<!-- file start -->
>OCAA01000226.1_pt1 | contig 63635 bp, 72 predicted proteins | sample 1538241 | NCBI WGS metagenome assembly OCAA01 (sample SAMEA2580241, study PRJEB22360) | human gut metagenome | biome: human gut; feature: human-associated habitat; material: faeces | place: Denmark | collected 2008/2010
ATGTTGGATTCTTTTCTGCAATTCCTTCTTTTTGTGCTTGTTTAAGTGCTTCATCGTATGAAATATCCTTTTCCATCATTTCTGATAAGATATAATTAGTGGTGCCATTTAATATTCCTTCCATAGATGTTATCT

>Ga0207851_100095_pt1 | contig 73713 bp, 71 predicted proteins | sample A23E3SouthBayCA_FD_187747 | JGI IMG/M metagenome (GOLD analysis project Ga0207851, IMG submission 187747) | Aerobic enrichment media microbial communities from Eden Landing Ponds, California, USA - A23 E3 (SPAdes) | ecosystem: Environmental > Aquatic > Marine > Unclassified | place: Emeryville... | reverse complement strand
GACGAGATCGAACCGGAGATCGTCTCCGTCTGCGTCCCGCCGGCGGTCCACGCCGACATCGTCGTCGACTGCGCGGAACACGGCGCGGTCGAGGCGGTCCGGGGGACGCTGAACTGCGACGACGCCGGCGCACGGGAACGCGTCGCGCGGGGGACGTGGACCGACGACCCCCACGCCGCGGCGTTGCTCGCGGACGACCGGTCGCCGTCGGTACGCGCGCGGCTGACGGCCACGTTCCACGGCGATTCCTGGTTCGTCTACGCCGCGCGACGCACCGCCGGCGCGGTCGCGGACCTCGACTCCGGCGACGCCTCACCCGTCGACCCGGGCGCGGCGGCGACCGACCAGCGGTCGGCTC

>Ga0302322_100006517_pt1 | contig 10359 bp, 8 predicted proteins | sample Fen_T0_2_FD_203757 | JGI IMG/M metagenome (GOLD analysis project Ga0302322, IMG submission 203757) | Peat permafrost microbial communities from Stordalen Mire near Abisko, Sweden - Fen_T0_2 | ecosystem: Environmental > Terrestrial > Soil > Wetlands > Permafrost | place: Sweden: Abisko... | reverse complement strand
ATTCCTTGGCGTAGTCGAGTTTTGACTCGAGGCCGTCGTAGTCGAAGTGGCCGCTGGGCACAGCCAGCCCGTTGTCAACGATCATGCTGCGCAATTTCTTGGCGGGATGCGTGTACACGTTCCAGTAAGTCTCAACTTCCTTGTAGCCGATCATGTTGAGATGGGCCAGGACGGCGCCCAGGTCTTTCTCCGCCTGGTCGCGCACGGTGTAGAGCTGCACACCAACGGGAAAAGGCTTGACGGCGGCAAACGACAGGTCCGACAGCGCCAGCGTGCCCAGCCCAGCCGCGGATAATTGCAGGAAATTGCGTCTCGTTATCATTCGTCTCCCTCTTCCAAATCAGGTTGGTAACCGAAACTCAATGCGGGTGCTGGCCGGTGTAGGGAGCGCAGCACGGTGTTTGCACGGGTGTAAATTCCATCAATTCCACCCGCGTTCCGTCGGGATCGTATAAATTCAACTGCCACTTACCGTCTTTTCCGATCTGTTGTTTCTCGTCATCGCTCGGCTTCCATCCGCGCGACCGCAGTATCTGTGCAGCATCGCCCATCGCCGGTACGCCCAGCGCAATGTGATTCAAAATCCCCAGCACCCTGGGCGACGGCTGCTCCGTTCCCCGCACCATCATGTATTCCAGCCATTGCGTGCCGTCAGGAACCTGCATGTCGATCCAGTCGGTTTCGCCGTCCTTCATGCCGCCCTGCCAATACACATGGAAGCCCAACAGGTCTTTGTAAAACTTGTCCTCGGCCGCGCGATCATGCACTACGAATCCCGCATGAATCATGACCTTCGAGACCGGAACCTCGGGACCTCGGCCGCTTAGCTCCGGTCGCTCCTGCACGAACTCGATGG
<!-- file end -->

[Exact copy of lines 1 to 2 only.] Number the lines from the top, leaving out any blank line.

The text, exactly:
>OCAA01000226.1_pt1 | contig 63635 bp, 72 predicted proteins | sample 1538241 | NCBI WGS metagenome assembly OCAA01 (sample SAMEA2580241, study PRJEB22360) | human gut metagenome | biome: human gut; feature: human-associated habitat; material: faeces | place: Denmark | collected 2008/2010
ATGTTGGATTCTTTTCTGCAATTCCTTCTTTTTGTGCTTGTTTAAGTGCTTCATCGTATGAAATATCCTTTTCCATCATTTCTGATAAGATATAATTAGTGGTGCCATTTAATATTCCTTCCATAGATGTTATCT